Close Reading of Adrienne Rich’s “Storm Warnings”

“Storm Warnings”

The glass has been falling all the afternoon,
And knowing better than the instrument
What winds are walking overhead, what zone
Of grey unrest is moving across the land,
I leave the book upon a pillowed chair
And walk from window to closed window, watching
Boughs strain against the sky.

And think again, as often when the air
Moves inward toward a silent core of waiting,
How with a single purpose time has traveled
By secret currents of the undiscerned
Into this polar realm. Weather abroad
And weather in the heart alike come on
Regardless of prediction.

Between foreseeing and averting change
Lies all the mastery of elements
Which clocks and weatherglasses cannot alter.
Time in the hand is not control of time,
Nor shattered fragments of an instrument
A proof against the wind; the wind will rise,
We can only close the shutters.

I draw the curtains as the sky goes black
And set a match to candles sheathed in glass
Against the keyhole draught, the insistent whine
Of weather through the unsealed aperture.
This is our sole defense against the season;
These are the things we have learned to do
Who live in troubled regions.

-Adrienne Rich

Close Reading of Adrienne Rich’s “Storm Warnings”
Explication performed by Adam Ludwig

1. Meter – Unrhymed iambic pentameter with an incomplete line at the end of each stanza

2. Appearance – 4 equal length stanzas of 7 lines

3. Rhyme – No continuous rhyme, there is an occasional end rhyme

4. Texture and Sound – The alliterative sounds of the “w” and “s” words create a continuous motif in the poem, which functions to imitate the sound of the wind. The overall effect is a sense of uneasiness and unrest as one would feel with an approaching storm.

5. Punctuation – Heavy use of enjambment, long flowing sentences ending toward the end of each stanza.

6. Syntax – Long flowing sentences written in common vernacular.

7. Figurative Language –
a. imagery:
i. measuring instruments such as clock (measures time) and weatherglasses (measures barometric pressure), the weatherglass, a primitive predictive instrument, neither instrument is precise and neither can influence or alter that which they measure. “shatter fragments of an instrument” are not “a proof against the wind”
ii. “drawing the curtains as the sky goes black”
iii. “boughs strain against the sky”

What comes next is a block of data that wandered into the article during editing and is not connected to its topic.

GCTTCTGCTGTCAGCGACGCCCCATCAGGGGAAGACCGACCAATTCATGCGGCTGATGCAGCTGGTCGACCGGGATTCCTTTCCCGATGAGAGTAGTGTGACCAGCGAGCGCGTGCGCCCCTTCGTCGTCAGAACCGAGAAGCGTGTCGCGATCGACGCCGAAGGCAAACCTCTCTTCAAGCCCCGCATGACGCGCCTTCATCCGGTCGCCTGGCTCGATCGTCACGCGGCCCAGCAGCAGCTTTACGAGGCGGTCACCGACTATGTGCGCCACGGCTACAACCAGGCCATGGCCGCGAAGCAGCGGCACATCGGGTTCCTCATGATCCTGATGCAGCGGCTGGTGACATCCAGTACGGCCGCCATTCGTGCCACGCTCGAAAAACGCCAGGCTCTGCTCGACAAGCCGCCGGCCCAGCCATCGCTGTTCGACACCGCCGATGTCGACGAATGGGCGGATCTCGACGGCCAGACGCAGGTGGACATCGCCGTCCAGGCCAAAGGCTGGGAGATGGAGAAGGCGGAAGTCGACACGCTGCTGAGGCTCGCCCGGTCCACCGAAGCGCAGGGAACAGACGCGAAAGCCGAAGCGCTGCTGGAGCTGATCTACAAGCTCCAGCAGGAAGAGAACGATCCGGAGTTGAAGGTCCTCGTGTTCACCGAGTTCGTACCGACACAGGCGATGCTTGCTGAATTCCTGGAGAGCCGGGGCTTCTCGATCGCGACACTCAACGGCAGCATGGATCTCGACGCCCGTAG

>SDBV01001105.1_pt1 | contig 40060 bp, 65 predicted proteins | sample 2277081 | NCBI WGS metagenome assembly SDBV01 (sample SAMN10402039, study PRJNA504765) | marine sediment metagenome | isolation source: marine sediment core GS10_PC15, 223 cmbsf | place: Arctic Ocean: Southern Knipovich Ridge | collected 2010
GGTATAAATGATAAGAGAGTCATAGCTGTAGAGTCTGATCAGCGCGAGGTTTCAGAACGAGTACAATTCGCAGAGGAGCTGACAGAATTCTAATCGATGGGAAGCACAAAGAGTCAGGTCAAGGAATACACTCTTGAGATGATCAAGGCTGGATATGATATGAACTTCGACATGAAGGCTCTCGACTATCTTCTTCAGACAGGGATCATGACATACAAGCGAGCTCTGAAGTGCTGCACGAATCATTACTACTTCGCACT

iv. “set a match to candles sheathed in glass”
b. personification: “winds are walking overhead,” “zone of grey unrest is moving across the land” creates the illusion of weather as a human presence
c. metaphor: outside weather becomes a metaphor for emotional turbulence within a person

8. Diction I (Congruity) –
a. verbs: (falling, knowing, walking, moving, leave, watching, strain, waiting, traveled, come on, alter, control, rise, close, draw, set, live) the verbs seem fairly passive, they are intentionally weak verbs which ties into the theme of the poem: that humans are defenseless and only can hunker down and wait for troubles to pass by.
b. adjectives: (grey, pillowed, closed, silent, secret, polar, shattered, black, insistent, unsealed, sole, troubled) the adjectives create an isolated, lonely tone. Both verbs and adjectives function together to further drive home the theme of the poem.

9. Diction II (Ambiguity) –
a. the word “glass” can be interpreted as an instrument (a weather glass) or can be can refer to precipitation in the form of hail or sleet.
b. the choice of the phrase “polar realm” may be related to setting or to the emotional state of the speaker
c. Even though we have developed “instruments” to predict approaching weather (emotional trouble and hardship) these instruments are not always accurate, and cannot alter the outcome.

10. Diction III (Keywords and Central Ideas) –
a. The word “weather” is a keyword in the poem because it takes on two levels of meaning: the physical weather outdoors and the emotional weather in the speaker’s heart.
b. The word “prediction” is key because it ties into the theme of the poem: that people can do various things to prepare for tragedy, but these proofs will not stop the events from taking place or fully guard the person from them.
c. The word “waiting” also reinforces the theme of helplessness. An individual can board up the windows, but ultimately has to wait out the approaching storm.


One thought on “Close Reading of Adrienne Rich’s “Storm Warnings”

  1. Way to go with this poem! I also find it interesting that the persona “set(s) a match to candles sheathed in glass” in a gesture of protection and illumination at the moment the poem ironically grows both darkest and most confident. This image of the glass evokes the first line of the “glass” (read ‘barometer’ or ‘rain’) that has been “Falling all afternoon” as the pressure increases, both inside and outside of the house. I wonder if the narrator is hinting at the possibility (s)he is actually weeping…as the pressure outside the house, against which even the trees fight as their “Boughs strain against the sky,” begins to mount.

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